Tag Archives: linux

YoFrankie! Unsupported!

First some specs on this brand spanking new laptop:

Intel® Core™ i7-840QM (1.86GHz, 8 threads, turbo boost up to 3.2GHz, 8M cache

6GB Shared Dual Channel DDR3 Memory

NVIDIA® GeForce® GT 445M 3GB

Ubuntu 10.04 LTS installed with all the latest updates installed and the latest Nvidia drivers from their site installed.

It can play games. More on this laptop possibly later since there’s a lot that’s gone on in my life since I last posted here.

So this morning I decided to put it to the test and try some nice games. Osmos is an awesome game and looks unbelievable on here. I have paid for Worldofgoo 3 different times and rightly so. It also plays amazingly and is fun as always. Tux racer is always fun. Then I thought I’d try out YoFrankie! from the blender project. While The game is playable, the experience is just not there. I have tried this game on other, less powerful computers and, while a bit choppy, I could see everything and play the game. On this computer there is no choppiness, but there’s a lot missing in terms of graphics. The opening sequence has a bird fly by and “drop” some words. This bird is completely invisible. Only the droppings and words show.

Playing the game is not as bad, but is still missing some details here and there as well as some animations just looking a bit last generation. Now, none of these issues I have seen in the past on other computers. With a good enough graphics card the game looks great but a bit choppy for movement since the past machines were’nt powerful enough.

So, to the community! Wait …. where’s the community? I tried their website. Nothing about a community, forums, wiki or any type of support. Ok, then to IRC! Being an Open Source project I joined #yofrankie on Freenode. Empty. Ok, this being written using blender, lets try those guys. #blender. AHA! I pose my question:

where would I go for support with yofrankie?

The response:

DexterLB> it’s, sort of, kinda, actually, a bit unsupported, so you will, if I have to put it that way, support yourself 🙂

A little more dialog from #blender:

support myself? So all the users are expected to be developers and support technicians?
DexterLB: is that the official word from the Apricot Open game project?
the official word is that only the community can help you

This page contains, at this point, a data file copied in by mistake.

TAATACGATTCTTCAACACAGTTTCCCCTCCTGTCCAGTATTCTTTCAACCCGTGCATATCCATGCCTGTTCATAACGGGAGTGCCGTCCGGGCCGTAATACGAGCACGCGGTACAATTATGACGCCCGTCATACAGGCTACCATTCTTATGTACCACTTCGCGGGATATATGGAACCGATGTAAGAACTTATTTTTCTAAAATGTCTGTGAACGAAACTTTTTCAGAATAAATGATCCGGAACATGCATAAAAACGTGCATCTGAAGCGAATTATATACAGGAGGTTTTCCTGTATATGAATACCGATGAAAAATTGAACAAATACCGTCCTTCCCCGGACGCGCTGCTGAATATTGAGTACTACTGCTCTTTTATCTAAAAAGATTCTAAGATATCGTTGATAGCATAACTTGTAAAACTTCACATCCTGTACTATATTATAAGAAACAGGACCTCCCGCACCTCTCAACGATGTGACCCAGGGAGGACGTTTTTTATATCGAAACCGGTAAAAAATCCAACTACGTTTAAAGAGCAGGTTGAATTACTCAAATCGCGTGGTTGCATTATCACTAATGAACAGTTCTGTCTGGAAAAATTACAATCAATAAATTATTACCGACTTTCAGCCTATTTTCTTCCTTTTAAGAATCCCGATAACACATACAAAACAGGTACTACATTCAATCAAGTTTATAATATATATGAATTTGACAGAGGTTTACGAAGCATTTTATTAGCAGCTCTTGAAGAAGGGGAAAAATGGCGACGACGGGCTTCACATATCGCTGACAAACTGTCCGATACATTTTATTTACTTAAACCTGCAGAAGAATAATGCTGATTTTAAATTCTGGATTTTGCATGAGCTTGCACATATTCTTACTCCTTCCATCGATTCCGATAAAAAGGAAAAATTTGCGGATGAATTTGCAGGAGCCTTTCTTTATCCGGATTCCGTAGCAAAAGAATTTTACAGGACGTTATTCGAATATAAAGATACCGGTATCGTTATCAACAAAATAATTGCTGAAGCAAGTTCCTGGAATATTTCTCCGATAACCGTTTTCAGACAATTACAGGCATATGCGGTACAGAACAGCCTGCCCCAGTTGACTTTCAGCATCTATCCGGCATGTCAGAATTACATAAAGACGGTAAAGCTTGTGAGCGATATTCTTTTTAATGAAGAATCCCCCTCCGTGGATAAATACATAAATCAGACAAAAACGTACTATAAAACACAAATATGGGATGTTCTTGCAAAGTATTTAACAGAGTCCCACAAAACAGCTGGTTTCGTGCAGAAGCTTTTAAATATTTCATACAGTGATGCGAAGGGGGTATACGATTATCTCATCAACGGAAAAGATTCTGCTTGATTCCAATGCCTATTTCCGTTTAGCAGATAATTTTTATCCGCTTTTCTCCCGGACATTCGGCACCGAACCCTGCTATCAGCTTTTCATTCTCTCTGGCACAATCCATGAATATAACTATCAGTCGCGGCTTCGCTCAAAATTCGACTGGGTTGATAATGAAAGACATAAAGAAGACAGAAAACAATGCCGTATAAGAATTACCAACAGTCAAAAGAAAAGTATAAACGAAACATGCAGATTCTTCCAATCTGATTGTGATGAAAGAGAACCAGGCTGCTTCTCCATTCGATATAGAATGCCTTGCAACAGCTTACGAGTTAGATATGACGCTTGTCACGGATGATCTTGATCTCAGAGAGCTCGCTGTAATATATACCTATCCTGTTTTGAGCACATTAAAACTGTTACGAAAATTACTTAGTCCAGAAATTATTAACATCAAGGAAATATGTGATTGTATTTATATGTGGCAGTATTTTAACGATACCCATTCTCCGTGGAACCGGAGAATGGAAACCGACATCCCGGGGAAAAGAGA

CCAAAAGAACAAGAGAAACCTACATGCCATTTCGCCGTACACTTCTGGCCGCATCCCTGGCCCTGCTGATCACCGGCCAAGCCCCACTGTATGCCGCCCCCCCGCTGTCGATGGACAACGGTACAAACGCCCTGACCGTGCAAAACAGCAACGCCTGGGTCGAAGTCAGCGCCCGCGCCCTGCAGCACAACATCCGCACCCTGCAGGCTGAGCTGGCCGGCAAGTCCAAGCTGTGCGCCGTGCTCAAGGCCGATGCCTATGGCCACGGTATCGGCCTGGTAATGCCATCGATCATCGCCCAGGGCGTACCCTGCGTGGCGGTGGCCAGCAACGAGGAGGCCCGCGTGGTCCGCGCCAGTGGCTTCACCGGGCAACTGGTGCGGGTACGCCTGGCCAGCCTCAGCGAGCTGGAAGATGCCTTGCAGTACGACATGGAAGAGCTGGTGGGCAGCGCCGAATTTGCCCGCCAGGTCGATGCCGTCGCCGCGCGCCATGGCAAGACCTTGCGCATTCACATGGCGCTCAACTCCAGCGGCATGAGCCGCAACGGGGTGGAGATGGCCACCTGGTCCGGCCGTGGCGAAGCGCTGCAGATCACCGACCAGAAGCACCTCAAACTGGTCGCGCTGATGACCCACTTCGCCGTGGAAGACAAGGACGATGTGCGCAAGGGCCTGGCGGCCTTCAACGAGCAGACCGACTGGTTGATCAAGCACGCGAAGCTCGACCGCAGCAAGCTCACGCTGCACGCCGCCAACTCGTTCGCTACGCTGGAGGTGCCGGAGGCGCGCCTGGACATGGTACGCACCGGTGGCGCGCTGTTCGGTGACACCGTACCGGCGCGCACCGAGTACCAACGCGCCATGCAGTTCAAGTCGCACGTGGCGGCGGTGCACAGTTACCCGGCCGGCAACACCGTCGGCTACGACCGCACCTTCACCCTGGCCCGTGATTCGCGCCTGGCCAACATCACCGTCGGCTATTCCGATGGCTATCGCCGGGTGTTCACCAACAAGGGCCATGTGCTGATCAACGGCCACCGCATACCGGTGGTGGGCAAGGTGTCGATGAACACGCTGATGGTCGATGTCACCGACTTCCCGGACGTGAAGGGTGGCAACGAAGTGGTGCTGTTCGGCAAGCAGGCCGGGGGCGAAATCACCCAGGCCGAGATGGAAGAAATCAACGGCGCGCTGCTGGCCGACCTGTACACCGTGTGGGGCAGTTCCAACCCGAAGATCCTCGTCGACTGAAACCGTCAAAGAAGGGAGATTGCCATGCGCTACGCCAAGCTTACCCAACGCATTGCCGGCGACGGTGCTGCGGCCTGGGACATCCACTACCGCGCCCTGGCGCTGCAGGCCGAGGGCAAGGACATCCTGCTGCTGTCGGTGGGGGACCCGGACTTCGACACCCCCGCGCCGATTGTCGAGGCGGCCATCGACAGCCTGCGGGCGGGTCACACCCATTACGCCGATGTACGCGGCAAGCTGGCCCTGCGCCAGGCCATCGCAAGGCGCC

and since there is no community as yofrankie is out of date…
well technicly there is community but it’s very tiny
out of date?
so where is this very tiny community?
it’s the official channel
it’s completely empty
ya small community

We’ll get back to them in a minute. So I try to dig more on blenders website. I come across the blender institute site where I find #gameblender. Ok, this sounds more promising. Here comes some long IRC dialog. Turn back now if this makes your stomach turn:

I have a core i7 with 6GB of system memory and an nvidia graphics card with 3GB of video memory. Ubuntu 10.04 with all updates and compiz turned off and latest nvidia drivers from nvidia installed. Yet yofrankie does not show the bird in the opening sequence and it seems like the graphics aren’t all there.

per topic, I’m still using blender 2.49

not wishing to cast aspersions or anything, but with an nvidia card… almost certainly something youv done wrong

exactly what that may be tho, in nix… is anyones guess 😉


something i’ve done wrong?

nvidia have always been rock solid with blender

almost never even hear of issues, and most that you do are solved by putting new drivers on

this computer is 4 days old. It’s a fresh install of Ubuntu 10.04 with the latest nvidia drivers installed from their site. All other graphic intensive games and applications work just fine.

* OOPz shrugs

its linux… the price you pay for having all that control is.. you need to do it all yourself 😉


‘wow’ what?.. coz if you cant take a joke, you need to get your sweet pink arse off the internet quick sharp, coz nobody is going to take you seriously

OOPz: I didn’t come here looking for jokes. I came looking for help. Instead of telling me that I’m unsupported because I run linux, you could just say you don’t know how to help

newsflash, youre not in control of what kind of mood the people you run into are going to be in

and i believe i made quite clear, all pertinant facts at my disposal

beyond that.. JFGI

I have found nothing on google since apparently this project is unsupported by it’s original developers or it’s non-existent community

* OOPz points and laughs

i have never run into a community that provides better support than the blender guys

but seriously, that rod lodged in your small intetine really isnt going to help you, at all

and i cant pretend im supprised you didnt find anything, like i said, nvidia are rock solid